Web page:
Features and forecasts: Defining and predicting team coordination breakdowns

Kyana van Eijndhoven, Travis Wiltshire, Elwira A. Halgas, J.M.P. Gevers

Research output: Working paperScientific


Team coordination dynamics describe the self-organized behavior of team members’ interactivity to achieve a larger, continuously changing common goal. The common goal changes based on dynamically shifting demands and environments (Demir et al., 2018; Gorman & Amazeen, 2010; Kelso, 1994). A team coordination breakdown occurs when this self-organized behavior fails, resulting in a temporarily diminished ability to function effectively as a team affecting team performance (Bearman et al., 2010). Previous studies have shown that by examining team coordination dynamics, we can identify breakdowns in team coordination, which disrupt effective team functioning (Amazeen, 2018; Eijndhoven et al., 2022; Likens et al., 2014). By identifying team coordination breakdowns (TCBs), ineffective team functioning can be located in time. If TCBs can be identified computationally feedback on suboptimal team coordination can be delivered in real-time (Wiltshire et al., 2022). Especially during crisis situations, in which effective team functioning is challenged by rapidly changing demands and environments, such feedback can be of crucial importance. Eijndhoven et al. (2022) were able to computationally identify up to 96% of TCBs, albeit that the precision of the approaches was found to be lower (i.e., below 30%; . To improve this previous work, further research is needed to examine the underlying structure of team coordination dynamics data as it relates to TCBs. To this end, we aim to study what features (e.g., sample entropy, mean change, autocorrelation) are relevant for more precisely distinguishing between coordination dynamics that reflect TCBs and those that do not. In addition, we aim to examine the extent to which we can use these features to forecast TCBs, and to interpret the patterns in team coordination that precede or occur during TCBs. Besides the computational identification of TCBs in our previous work, we also conducted manual identification. We coded TCBs as time-localized instances of inefficient team functioning that affected team performance, based on audiovisual recordings of the experiment. For the current study, we further examine these instances, by looking beyond the team performance during these specific instances, to the effect of TCBs on the global team performance. More specifically, we aim to investigate the relationship between the total duration of TCBs and the amount of time it takes teams to achieve the main goal (with longer amounts of time indicating poorer performance). Such an investigation will help to better understand the effects of TCBs on team performance. Ultimately, our current study will contribute to deepening our understanding of how team coordination dynamics underly TCBs, and pave the way towards enabling the provision of feedback to support effective team functioning, and subsequently team performance.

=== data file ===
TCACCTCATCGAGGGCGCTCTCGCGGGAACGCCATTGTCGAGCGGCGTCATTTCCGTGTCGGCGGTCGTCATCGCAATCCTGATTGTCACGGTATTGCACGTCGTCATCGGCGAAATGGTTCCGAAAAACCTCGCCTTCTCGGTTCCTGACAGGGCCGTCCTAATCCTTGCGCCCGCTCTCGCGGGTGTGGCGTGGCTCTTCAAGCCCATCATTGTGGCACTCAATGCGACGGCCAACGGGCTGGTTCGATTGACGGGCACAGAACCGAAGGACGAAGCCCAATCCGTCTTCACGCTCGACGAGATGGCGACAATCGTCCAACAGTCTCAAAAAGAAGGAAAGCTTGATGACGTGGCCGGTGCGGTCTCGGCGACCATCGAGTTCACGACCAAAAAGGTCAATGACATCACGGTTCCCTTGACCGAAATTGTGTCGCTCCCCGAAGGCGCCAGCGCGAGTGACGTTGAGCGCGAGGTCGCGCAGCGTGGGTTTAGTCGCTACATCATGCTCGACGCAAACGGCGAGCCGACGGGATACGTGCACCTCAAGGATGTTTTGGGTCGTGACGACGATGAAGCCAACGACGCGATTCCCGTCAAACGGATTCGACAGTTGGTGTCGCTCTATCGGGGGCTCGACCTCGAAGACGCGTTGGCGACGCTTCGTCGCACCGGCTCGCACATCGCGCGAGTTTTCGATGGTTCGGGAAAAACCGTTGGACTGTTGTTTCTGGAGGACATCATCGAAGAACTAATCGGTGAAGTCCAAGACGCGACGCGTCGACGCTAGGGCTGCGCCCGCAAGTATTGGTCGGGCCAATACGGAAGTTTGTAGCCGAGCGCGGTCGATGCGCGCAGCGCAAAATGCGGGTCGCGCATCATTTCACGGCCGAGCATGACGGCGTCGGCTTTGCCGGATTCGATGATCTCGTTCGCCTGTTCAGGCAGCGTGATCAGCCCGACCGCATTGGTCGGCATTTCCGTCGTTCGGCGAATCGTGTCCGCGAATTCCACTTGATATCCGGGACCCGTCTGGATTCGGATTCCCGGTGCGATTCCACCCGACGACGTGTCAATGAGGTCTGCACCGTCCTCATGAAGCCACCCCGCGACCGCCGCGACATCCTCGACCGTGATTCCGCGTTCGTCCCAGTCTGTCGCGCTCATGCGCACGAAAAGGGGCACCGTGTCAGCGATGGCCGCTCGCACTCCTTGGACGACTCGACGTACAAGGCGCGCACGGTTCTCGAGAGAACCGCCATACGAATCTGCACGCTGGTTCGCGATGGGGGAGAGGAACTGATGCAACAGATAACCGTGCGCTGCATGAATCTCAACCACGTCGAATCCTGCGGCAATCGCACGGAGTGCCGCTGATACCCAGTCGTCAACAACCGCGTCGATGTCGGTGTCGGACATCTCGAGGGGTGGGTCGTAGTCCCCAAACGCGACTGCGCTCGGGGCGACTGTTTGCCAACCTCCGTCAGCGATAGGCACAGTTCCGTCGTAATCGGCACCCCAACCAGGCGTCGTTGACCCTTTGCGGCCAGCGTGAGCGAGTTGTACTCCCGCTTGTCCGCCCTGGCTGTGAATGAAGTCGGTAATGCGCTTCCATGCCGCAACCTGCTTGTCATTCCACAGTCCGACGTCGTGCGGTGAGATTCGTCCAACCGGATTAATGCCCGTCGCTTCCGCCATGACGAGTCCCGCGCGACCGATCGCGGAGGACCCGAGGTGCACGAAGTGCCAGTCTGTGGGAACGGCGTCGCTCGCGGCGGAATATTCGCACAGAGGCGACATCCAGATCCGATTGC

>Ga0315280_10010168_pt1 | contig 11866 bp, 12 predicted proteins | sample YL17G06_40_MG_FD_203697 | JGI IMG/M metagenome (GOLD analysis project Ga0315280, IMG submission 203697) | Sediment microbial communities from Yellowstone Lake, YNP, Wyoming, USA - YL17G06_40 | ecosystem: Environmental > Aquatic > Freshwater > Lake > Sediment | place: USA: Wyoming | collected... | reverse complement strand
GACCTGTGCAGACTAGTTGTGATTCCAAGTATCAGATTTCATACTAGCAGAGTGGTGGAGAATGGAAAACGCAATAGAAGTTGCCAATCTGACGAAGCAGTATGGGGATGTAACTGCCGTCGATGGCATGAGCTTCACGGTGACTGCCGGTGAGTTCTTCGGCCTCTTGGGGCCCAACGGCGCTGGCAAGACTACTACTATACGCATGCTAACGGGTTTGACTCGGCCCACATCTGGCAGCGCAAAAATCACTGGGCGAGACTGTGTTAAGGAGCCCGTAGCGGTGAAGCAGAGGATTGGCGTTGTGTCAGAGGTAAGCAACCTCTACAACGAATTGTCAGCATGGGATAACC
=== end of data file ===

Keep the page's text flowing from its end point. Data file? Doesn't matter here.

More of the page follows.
Original languageEnglish
Publication statusUnpublished - 2022


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